By Susan Thurn,
Cable Natural History Museum
“Yank, Yank, Yank,” came the sound from the trees near the bird feeder. Looking out, the small bird with clean black, gray, and white markings, became visible, headed down the tree face-first. The white-breasted nuthatch is a favorite for many of us who enjoy them around our homes.
The nuthatch name comes from their feeding habit that includes jamming nuts or seeds into the tree’s bark. They then pound at them with their sharp bill to get the seed inside. Seeds are as much as 70% of the white-breasted nuthatches winter diet, which they cache, or store, under loose bark or in tree crevices. They hide the food with a piece of moss, bark, lichen or snow. During the warm months, the white-breasted nuthatch will eat beetles, stink bugs, gall flies, scale insects, caterpillars, or ants. They have been observed feeding on the ground, and of course, enjoy feeding stations for sunflower seeds, nuts, or suet. When we see the birds making frequent, regular trips to the feeder and returning more quickly than it seems it would have taken them to eat the seeds, the nuthatches are most likely storing those seeds away for another day!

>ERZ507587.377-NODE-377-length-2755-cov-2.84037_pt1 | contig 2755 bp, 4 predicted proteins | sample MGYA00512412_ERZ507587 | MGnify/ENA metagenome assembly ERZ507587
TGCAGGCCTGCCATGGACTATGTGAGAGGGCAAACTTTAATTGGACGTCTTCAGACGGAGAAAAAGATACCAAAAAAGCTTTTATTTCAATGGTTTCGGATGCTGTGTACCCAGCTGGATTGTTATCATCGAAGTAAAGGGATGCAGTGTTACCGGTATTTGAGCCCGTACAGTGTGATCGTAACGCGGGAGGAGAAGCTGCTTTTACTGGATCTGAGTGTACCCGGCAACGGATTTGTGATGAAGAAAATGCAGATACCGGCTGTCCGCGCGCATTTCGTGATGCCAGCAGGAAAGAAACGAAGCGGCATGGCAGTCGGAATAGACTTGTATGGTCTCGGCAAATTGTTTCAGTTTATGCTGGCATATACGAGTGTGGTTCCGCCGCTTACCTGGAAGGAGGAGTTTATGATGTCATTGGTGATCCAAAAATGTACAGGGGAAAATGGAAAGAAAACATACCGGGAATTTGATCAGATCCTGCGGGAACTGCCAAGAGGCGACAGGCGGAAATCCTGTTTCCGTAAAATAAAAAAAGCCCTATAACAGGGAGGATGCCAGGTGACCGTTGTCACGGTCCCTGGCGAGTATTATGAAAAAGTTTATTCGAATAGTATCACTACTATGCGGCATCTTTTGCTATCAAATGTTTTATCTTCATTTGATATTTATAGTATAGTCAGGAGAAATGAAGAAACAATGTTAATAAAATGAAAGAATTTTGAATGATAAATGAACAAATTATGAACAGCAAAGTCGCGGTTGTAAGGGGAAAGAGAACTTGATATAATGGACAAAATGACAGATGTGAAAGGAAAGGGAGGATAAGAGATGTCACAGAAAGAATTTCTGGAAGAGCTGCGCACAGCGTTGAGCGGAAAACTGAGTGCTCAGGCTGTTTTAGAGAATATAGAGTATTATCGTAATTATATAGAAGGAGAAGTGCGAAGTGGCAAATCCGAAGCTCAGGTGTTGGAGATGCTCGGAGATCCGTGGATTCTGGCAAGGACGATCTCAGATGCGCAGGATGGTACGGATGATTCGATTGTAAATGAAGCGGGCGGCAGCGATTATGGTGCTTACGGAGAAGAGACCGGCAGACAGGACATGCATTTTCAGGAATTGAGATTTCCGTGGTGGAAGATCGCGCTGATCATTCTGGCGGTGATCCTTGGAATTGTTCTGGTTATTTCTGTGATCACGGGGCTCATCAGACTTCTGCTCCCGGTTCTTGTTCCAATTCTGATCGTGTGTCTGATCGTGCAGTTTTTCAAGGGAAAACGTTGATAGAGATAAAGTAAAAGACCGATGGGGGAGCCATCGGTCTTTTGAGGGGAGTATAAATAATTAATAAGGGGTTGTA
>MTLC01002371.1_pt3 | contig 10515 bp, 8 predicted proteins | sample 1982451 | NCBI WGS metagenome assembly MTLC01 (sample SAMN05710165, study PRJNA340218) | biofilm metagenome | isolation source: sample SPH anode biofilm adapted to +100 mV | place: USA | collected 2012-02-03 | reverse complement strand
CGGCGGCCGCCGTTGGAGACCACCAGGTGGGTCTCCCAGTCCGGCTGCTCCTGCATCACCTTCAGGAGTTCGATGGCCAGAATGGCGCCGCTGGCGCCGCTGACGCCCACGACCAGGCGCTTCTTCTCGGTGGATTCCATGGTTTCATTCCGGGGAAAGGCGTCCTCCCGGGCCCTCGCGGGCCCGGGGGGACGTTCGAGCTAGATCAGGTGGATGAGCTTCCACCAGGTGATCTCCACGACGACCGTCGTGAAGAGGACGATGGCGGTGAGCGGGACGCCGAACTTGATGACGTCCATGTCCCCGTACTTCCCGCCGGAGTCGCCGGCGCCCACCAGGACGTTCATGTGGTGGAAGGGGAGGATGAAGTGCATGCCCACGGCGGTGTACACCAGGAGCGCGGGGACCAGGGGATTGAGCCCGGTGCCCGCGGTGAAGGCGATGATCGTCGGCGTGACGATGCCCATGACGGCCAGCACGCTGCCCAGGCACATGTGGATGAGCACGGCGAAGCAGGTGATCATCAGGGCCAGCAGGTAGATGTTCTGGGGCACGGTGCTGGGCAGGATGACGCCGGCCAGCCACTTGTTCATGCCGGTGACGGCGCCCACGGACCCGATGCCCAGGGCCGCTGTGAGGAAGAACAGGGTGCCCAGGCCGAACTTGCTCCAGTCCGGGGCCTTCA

White-breasted nuthatches have some extremely interesting behaviors. As cavity nesters, they will often smear insects around the nest entrance to deter their main competitor for the same cavities, squirrels. When they leave the nest hole, they will also wipe the entrance with fur or vegetation, presumably to make it difficult for predators to smell their presence.
During the winter, white-breasted nuthatches travel with mixed flocks of other birds such as chickadees, titmice, red-breasted nuthatches, and downy woodpeckers. Scientists believe that chickadee calls carry information about predators, offering protection and a means to find food easier.
If we are to go looking for a white-breasted nuthatch, they are most commonly found in mature, deciduous forests, while the relative red-breasted nuthatch prefers the coniferous forest more. Explore and enjoy the wonder of this nature in your own back yard.
For over 42 years, the Museum has served as a guide and mentor to generations of visitors and residents interested in learning to better appreciate and care for the extraordinary natural resources of the region. The Museum invites you to visit its facility and exhibit, On Lake Owen: The Art of Walter Bohl, in Cable at 13470 County Highway M. Also find us on the web at www.cablemuseum.org to learn more about our exhibits and programs.